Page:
Oil prices are heading for a second successive year of record annual prices. Last year, Brent averaged $111/bbl and it is averaging similar levels so far in 2012. History suggests this is very bad news for consumers, for companies and for the global economy.
The reason is that consumers in most major economies are now paying record or near-record prices for gasoline and diesel, and for heating or cooling their homes. But their incomes have not risen to match these higher prices. So they have been forced to cut back on other spending. In turn, this is now reducing corporate earnings and risks tipping the world into recession.
The chart explains the issue in its historical context. Since 1970, oil prices have mostly been below 3% as a share of global GDP. The exceptions when it was above this level in 1973/4, 1979/80, 1989/90 and 2007/8 were all followed by recession. The impact is not immediate though, due to the inefficiency of the mechanisms by which higher oil prices are passed through to end-users in the major industry sectors.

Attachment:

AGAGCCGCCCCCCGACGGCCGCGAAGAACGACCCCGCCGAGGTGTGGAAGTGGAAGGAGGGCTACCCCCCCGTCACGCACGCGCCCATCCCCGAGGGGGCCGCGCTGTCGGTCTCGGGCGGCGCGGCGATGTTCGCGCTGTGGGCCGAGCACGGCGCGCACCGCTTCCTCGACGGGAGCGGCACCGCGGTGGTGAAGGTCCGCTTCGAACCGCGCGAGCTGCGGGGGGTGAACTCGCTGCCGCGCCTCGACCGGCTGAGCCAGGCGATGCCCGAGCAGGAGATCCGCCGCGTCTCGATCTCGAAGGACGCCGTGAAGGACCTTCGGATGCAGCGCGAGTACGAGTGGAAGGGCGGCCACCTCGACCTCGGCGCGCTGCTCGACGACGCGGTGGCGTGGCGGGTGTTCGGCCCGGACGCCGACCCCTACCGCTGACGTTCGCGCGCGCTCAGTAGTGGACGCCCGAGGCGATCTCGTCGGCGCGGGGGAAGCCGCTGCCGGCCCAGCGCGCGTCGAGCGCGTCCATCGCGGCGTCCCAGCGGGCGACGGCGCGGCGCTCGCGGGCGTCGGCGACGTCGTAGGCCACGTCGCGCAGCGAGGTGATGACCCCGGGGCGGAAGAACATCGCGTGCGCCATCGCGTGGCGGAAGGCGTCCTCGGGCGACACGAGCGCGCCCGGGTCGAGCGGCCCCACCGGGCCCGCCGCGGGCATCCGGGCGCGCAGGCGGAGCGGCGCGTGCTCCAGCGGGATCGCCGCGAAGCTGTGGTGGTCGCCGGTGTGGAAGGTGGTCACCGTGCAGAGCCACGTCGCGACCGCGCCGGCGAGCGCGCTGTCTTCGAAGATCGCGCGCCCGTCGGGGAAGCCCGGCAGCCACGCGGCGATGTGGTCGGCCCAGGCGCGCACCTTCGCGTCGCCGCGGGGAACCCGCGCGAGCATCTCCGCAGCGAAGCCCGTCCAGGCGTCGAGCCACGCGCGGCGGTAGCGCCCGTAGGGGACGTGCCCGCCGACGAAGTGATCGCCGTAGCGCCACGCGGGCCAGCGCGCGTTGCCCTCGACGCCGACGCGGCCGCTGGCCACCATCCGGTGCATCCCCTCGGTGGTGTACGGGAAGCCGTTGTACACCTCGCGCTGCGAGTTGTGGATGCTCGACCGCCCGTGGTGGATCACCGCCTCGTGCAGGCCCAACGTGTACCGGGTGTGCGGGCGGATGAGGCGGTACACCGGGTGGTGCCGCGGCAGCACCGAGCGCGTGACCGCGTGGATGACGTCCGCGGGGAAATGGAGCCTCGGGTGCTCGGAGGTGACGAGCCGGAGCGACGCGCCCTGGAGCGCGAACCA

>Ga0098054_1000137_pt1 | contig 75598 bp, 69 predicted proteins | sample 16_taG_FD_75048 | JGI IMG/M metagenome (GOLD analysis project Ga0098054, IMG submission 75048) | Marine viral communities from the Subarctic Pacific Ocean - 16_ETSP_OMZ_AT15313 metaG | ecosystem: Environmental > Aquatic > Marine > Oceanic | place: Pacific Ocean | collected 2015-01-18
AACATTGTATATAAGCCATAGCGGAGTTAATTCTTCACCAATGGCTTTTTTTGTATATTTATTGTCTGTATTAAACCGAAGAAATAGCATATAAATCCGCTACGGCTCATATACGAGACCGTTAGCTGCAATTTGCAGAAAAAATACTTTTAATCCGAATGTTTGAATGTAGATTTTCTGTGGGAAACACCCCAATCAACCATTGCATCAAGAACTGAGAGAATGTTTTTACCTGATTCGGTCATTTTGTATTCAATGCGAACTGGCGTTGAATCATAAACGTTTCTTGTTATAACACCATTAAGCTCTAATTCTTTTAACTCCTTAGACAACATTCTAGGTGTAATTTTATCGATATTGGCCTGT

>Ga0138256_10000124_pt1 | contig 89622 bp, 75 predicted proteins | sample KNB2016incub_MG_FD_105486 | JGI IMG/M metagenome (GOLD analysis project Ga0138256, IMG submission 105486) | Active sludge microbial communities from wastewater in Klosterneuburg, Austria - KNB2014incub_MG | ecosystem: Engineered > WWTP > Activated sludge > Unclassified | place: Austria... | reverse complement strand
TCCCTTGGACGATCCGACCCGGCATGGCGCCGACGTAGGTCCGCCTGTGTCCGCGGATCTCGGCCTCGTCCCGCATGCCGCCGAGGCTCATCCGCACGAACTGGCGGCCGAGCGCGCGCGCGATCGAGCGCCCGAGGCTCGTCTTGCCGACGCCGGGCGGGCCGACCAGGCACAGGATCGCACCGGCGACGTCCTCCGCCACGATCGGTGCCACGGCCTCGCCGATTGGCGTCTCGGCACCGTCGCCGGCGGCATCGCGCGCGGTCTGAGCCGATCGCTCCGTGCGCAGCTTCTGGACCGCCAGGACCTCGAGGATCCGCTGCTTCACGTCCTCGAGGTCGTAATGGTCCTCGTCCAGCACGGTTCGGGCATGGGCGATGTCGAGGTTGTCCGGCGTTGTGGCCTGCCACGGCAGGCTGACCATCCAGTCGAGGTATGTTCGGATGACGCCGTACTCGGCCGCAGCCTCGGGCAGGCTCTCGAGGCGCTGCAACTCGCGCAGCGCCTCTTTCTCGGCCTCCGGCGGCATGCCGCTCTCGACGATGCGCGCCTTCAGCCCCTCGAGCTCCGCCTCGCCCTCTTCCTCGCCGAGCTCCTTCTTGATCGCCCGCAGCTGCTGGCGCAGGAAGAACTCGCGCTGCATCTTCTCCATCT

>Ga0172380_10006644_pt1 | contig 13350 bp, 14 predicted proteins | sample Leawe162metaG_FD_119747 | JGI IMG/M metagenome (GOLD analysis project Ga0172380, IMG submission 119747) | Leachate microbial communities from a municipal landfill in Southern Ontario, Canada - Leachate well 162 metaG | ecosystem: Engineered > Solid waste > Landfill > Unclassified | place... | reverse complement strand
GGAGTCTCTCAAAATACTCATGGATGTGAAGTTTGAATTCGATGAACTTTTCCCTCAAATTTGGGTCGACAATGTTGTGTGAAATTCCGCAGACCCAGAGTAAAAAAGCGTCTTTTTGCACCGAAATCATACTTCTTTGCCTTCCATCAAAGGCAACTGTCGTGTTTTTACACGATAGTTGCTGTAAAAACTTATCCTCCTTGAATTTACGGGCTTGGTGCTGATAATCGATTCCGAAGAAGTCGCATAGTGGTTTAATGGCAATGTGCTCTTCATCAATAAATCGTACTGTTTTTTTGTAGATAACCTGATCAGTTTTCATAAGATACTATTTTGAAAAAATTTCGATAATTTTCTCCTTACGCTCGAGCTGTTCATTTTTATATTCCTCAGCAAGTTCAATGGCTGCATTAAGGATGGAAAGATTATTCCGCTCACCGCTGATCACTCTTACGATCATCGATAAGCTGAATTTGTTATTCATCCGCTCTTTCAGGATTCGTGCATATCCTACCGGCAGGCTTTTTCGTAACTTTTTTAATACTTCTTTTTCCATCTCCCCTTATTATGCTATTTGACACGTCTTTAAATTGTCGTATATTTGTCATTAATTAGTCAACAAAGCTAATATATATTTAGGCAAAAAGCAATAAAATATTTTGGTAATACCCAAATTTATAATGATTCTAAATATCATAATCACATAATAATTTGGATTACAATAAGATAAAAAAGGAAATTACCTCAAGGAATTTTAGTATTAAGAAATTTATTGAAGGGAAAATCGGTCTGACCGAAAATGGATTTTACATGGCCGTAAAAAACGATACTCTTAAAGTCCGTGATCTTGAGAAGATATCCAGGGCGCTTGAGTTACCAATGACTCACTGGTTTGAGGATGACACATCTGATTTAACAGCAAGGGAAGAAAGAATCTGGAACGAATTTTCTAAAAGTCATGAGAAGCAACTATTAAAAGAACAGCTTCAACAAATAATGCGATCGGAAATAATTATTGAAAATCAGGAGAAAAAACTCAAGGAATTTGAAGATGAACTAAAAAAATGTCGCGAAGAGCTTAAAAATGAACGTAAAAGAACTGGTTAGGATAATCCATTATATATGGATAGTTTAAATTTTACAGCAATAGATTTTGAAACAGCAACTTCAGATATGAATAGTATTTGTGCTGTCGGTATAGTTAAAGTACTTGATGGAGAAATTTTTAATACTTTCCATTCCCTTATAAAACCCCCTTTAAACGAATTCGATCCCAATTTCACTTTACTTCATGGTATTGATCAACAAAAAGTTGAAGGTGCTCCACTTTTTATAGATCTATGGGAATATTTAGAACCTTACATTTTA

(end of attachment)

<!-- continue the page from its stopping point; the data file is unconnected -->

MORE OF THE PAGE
Crude oil itself is traded in real-time on electronic exchanges and in physical markets. But buyers cannot then immediately increase their own prices. Typically, prices downstream are set for 6 months or even a year ahead, in line with the needs of consumer industries such as retail and autos.
Thus when oil prices start rising, buyers down the chain have to rush into the market and buy furiously, in as large a quantity as possible, in order to protect their margins. This then creates the perception of shortages and drive prices still higher. In turn, it gives the outside world the illusion of robust demand. ‘Why else’ thinks the complacent observer, ‘would people be buying in such volume?’
It is only when prices finally stop rising that reality begins to dawn. Value chains are notoriously complex in this area, and it takes time for players to fully recognise that the perceived shortages were mainly driven by inventory changes. And only then do companies finally discover demand was actually reducing over the period, as cash-strapped consumers cut back on discretionary spending.
Worryingly, this seems to be the point we are reaching today. It is therefore probably no real surprise that companies are reporting increasing pressure on margins and volumes, and analysts are hastily starting to revise their 2013 growth forecasts.